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How To Take a Sample

SAMPLING TALL FESCUE AND PERENNIAL RYEGRASS FOR ENDOPHYTE TOXIN ANALYSIS

Concern about endophyte-infected tall fescue and perennial ryegrass seed straw has generated repeated questions about submitting samples of straw for "endophyte testing." Straw samples are analyzed for toxin content, not for endophyte presence. These chemical analyses are only as good as the straw sample provided. In others words, a toxin test will accurately represent a lot of straw only if the sample is truly representative. The following guidelines will ensure that the samples are as representative as possible.

Use a core sampler. Commercial forage samplers are available through farm supply sources. You can attach a core sampler to a brace or 2-inch drill for easy sampling. Your county Extension agent can help you locate a supplier. Ideally, the sampler should have an exterior diameter of ½ inch and a sample length of at least 12 inches. Minor deviations from these measurements are acceptable.

Sample a bale by centering the core sampler in the end of the bale and drilling horizontally. Take at least 20 cores (1 per bale) for each lot of straw or other feed material.

A lot of straw should represent straw from one variety, harvested from the same field. If two lots of straw are in a stack, sample them separately. A truck load of straw may be considered a lot if there is no information to the contrary.

Bales within a lot of straw should be sampled at random. Random means that you have no precise reason for selecting or rejecting a specific bale to sample.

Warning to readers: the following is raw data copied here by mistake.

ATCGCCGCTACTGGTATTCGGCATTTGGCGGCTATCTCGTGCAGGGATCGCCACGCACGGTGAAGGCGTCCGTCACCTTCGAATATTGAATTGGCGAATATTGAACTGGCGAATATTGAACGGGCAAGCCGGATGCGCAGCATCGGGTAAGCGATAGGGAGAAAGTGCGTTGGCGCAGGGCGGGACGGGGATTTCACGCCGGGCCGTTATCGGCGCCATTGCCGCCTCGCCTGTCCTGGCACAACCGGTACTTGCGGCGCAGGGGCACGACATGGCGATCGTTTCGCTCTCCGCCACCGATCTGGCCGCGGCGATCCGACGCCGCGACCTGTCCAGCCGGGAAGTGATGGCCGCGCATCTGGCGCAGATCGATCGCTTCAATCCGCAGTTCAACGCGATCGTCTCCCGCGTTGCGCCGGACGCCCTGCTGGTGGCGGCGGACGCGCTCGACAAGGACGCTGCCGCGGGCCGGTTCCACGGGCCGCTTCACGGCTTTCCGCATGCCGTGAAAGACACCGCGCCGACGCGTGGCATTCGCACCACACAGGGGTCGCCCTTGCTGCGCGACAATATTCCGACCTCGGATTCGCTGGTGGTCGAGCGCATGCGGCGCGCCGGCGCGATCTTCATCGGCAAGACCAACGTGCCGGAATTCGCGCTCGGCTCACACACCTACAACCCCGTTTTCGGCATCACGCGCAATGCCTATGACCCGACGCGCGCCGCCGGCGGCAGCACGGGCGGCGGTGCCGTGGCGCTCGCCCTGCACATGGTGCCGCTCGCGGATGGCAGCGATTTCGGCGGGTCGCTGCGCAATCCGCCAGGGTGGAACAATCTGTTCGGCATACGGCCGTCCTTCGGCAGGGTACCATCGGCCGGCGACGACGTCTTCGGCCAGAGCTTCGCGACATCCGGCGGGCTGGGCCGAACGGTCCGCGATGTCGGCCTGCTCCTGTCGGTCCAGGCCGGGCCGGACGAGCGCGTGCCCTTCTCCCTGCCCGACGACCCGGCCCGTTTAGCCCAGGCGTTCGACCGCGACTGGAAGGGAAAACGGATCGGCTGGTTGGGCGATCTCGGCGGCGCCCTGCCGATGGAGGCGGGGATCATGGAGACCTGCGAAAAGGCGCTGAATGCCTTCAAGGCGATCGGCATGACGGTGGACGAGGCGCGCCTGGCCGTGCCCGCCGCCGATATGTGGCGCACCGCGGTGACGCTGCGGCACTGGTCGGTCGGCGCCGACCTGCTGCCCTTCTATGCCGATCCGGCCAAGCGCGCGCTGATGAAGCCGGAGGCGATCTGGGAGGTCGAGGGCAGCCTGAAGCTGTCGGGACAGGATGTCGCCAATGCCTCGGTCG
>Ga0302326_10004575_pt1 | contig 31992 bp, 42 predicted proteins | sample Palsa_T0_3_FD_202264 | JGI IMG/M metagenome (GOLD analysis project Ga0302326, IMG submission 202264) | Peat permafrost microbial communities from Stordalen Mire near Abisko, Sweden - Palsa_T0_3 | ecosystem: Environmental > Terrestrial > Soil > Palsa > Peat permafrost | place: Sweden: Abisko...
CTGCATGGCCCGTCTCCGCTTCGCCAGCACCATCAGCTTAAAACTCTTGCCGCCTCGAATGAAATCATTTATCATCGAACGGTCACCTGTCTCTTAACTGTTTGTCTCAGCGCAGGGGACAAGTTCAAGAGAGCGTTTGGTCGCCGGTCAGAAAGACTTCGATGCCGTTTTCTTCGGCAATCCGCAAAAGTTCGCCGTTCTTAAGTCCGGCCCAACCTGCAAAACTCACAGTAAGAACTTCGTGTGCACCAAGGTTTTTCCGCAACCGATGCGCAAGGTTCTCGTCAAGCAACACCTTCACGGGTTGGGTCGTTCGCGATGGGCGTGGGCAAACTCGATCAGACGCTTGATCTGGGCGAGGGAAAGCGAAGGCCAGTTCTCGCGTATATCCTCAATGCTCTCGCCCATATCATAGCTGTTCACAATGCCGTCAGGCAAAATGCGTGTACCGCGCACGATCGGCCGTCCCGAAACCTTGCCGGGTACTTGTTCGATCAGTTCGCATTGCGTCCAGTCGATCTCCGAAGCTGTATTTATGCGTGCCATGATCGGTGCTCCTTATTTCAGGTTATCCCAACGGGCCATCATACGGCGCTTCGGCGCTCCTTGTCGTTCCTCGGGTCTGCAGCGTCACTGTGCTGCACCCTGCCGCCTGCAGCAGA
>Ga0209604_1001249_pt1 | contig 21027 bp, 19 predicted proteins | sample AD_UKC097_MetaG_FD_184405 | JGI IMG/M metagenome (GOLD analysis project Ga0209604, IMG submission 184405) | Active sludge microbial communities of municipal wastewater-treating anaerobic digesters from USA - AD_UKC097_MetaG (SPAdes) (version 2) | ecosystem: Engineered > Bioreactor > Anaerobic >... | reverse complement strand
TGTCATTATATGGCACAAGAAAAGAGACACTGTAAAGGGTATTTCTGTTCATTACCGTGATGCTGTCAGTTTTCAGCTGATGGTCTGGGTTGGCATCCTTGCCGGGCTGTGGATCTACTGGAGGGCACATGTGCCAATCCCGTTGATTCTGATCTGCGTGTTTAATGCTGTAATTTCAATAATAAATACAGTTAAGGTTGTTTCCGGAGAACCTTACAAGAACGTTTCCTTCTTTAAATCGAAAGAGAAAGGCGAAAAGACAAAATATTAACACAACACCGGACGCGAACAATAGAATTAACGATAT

Here are two ways to guard against biasing: 1) sample every forth or fifth bale going around the stack (or truck) or driving down the row in the field, or 2) take a least 5 random samples from each of the four sides of the stack.

Place the entire sample in a polyethylene freezer bag and seal it tightly. Be sure to label the sample with your name, phone number, sample identification, and assay you want performed either on the bag with a permanent marker or on a piece of paper (a business card is ideal) enclosed with the sample. Commercial clients should use the website to generate appropriate labels for their samples.

To take a pasture sample, randomly select 20 separate sites within the pasture. At each site clip a handful of grass just above the ground. If your animal typically pulls the plant up by the roots and eats the entire plant, you may wish to pull up a handful of plants at each site. Other wise, clipping plants at ground level will be sufficient. It is best to air dry your sample out of direct sun light before shipping. If your sample is not dry, it is not acceptable for testing and should not be submitted.

Proper samples should be submitted to the following address:

139 Oak Creek Building
Endophyte Service Laboratory
College of Agricultural Sciences
Oregon State University
Corvallis, OR 97331

The laboratory phone number is (541)737-2872 if you have any questions.

The cost is $60 US Funds/sample/assay.
Checks should be made payable to: Oregon State University
Clients may choose to be billed rather than to send payment with sample.